Managing recovery as difficult as recession

Continued improvement in economy will give Coalition more leeway next year

Minister for Public Expenditure Brendan Howlin with   Labour Leader and Tanaiste Joan Burton   at the Labour Party pre-autumn parliamentary meeting in Whites Hotel Wexford . Howlin has already given his cabinet colleagues a bit of a dressing down for making spending demands that far exceed the available resources. (Photograph: Brenda Fitzsimons / THE IRISH TIMES)

Minister for Public Expenditure Brendan Howlin with Labour Leader and Tanaiste Joan Burton at the Labour Party pre-autumn parliamentary meeting in Whites Hotel Wexford . Howlin has already given his cabinet colleagues a bit of a dressing down for making spending demands that far exceed the available resources. (Photograph: Brenda Fitzsimons / THE IRISH TIMES)

 

The staggering scale of the economic turnaround revealed by the latest growth figures could be a lifeline for the beleaguered Coalition but the recovery could prove politically almost as difficult to handle as the recession.

On the face of it the sudden return to the kind of growth last seen during the Celtic Tiger years should be a shot in the arm for both Coalition parties, who can face into the next election claiming that their adherence to tough policies have paid off. In politics, though, things are never that simple. One thing politicians should never expect from the voters is gratitude. Having endured the pain the voters will now be looking for something back as soon as possible. At this early stage in the recovery, though, there is not nearly enough money around to meet all the pent-up demands for tax cuts, extra spending and pay increases.

Managing expectations and directing resources into areas where they will deliver maximum political benefit is the tricky task facing Michael Noonan and Brendan Howlin as they put the 2015 budget together.

Howlin has already given his Cabinet colleagues a bit of a dressing down for making spending demands that far exceed the available resources and Taoiseach Enda Kenny has weighed in behind him.

Marginal tax rate

However, devising a tax cut that will give people a noticeable increase in their pay packets is not going to be easy. Fiddling around with bands and allowances to reduce tax could prove costly to the exchequer while generating a paltry political reward.

One man who knows all about that is the former Labour Party leader and minister for finance Ruairí Quinn, who warned colleagues at his party’s think-in at the beginning of the week about overcomplicating tax cuts.

He pointed to the way the rainbow coalition lost the 1997 general election despite having achieved a budget surplus, strong economic growth and falling unemployment, because it offered voters a tax package that was too complicated.

By contrast Fianna Fáil and the Progressive Democrats offered a simple cut in tax rates that didn’t cost any more and was not nearly as fair, but it was something the public understood and voted for.

One issue that could dwarf the impact of any tax cuts is the introduction of water charges from next month. Both Fine Gael and Labour discovered during the local and European elections that there is huge resentment among voters at having to pay for water for the first time.

Kenny gave a commitment that the average family would face charges of €240 but the information emanating from Irish Water indicates that many households could end up paying twice or even three times that amount.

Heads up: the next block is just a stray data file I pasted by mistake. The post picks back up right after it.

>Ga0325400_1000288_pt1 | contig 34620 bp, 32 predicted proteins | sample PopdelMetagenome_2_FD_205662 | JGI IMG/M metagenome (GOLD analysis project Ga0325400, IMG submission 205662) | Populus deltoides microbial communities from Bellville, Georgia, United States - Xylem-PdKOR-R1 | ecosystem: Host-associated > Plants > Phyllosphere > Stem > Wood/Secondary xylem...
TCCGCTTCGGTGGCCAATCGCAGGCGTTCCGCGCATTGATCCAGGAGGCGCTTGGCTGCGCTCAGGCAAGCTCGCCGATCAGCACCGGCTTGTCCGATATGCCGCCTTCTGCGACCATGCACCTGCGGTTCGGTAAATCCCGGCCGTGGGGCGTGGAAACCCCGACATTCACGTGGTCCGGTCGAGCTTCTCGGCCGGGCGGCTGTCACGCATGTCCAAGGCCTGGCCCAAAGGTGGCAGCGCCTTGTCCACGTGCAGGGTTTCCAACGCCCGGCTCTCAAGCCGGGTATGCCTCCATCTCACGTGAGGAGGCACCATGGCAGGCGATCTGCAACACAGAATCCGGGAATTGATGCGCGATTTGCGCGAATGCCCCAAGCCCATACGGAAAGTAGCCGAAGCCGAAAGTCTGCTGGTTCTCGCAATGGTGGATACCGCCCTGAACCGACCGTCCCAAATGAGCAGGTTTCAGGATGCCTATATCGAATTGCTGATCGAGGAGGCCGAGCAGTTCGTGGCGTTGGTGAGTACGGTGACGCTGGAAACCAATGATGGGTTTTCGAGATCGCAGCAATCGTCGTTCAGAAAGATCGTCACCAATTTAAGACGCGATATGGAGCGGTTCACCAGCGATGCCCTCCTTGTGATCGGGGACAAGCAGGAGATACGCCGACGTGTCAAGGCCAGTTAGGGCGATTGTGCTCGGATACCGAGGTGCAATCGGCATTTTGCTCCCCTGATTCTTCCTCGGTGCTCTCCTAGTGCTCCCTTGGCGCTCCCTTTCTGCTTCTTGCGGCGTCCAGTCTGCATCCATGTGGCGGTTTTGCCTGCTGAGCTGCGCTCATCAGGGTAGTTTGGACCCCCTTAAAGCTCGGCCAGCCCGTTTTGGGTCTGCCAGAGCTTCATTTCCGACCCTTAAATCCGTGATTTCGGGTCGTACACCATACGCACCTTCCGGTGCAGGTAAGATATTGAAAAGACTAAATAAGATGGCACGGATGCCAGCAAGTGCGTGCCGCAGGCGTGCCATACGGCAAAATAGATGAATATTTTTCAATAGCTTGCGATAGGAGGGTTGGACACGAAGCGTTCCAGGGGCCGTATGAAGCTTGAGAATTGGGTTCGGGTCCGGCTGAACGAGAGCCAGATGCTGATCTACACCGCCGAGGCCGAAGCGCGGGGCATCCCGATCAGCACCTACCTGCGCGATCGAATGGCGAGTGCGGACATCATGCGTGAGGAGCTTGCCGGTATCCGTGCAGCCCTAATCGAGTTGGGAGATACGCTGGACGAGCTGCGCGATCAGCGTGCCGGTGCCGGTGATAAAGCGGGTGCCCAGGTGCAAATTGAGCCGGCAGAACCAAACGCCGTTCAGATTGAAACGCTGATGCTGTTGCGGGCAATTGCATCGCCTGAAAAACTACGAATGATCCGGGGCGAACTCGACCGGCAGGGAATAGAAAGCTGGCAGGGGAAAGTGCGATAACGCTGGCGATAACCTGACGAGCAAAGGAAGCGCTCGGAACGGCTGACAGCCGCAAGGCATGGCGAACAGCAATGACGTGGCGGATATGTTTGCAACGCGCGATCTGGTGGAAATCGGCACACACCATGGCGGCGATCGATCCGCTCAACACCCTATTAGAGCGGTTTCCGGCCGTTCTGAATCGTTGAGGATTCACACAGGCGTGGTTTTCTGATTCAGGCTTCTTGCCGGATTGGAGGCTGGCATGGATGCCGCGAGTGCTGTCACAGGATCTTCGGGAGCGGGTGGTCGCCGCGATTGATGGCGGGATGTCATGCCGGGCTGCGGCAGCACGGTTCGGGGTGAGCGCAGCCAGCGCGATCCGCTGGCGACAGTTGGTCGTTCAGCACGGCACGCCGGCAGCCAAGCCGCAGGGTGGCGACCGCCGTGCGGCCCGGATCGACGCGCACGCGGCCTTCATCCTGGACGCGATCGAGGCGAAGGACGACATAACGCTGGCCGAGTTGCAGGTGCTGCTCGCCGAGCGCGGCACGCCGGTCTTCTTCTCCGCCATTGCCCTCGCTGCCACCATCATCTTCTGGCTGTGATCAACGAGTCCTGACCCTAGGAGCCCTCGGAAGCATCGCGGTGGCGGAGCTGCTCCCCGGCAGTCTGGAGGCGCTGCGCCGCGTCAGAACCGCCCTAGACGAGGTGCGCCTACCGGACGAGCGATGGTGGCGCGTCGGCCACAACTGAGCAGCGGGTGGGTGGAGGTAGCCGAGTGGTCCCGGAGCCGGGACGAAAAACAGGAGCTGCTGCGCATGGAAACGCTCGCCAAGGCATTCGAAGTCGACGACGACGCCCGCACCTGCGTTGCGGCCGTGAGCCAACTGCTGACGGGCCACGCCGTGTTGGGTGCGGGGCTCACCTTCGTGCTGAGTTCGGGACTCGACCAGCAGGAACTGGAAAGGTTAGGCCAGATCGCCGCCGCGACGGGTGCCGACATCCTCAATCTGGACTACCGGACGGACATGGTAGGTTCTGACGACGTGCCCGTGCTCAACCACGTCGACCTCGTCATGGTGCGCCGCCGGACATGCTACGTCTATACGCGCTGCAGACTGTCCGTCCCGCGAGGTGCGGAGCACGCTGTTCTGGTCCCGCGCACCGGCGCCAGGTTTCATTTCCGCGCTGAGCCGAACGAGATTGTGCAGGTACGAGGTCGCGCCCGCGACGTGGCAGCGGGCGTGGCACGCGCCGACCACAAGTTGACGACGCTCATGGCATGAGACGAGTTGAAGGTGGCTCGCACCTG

If that turns out to be the case the Coalition will face a wave of public anger that no amount of tinkering with tax in the budget will placate. Its priority must be to allocate resources to ensure water charges are kept as low as possible at least for the next few years.

Given that most households will not be metered in time for the introduction of the charges the Government would be justified in setting a maximum flat charge. An exchequer subsidy would be worth it because experience in every democracy is that voters resent new taxes, no matter how small, while being able to live with substantial existing taxes, particularly those deducted at source.

Tax is just one side of the budget equation. The other is public spending and Ministers face a range of difficult choices on that front as well.

Insatiable demands

IrelandJames ReillyLeo Varadkar

While Varadkar has had a refreshing impact by calling a spade a spade on the proposed universal health insurance, he has irritated most of his Cabinet colleagues by making the same demands for increased spending as his predecessor.

While the media has carried a litany of stories about health cuts over the past few years Howlin has pointed out repeatedly in the Dáil and elsewhere that total spending has remained steady since the Coalition took office. It was €14.2 billion in 2011 and €14.1 billion last year. The arguments about health spending will probably be the biggest battle at Cabinet, as other departments will be putting in strong claims for extra resources now the budgetary pressure is beginning to ease.

Managing all of the conflicting claims to come up with a budget that goes some way towards meeting public expectations will not be easy. Still, it will be far easier than finding €2 billion in further cuts and tax increases that was on the cards only a few months ago. The need for that €2 billion adjustment has now evaporated and instead the Coalition is talking about a package of spending increases and tax cuts worth around €600 million.

The trick for Ministers will be to produce enough goodies to keep the electorate reasonably content this year in the hope that the continuing improvement in the country’s economic fortunes will enable them to come up with a really expansionary, election-winning budget in a year’s time.

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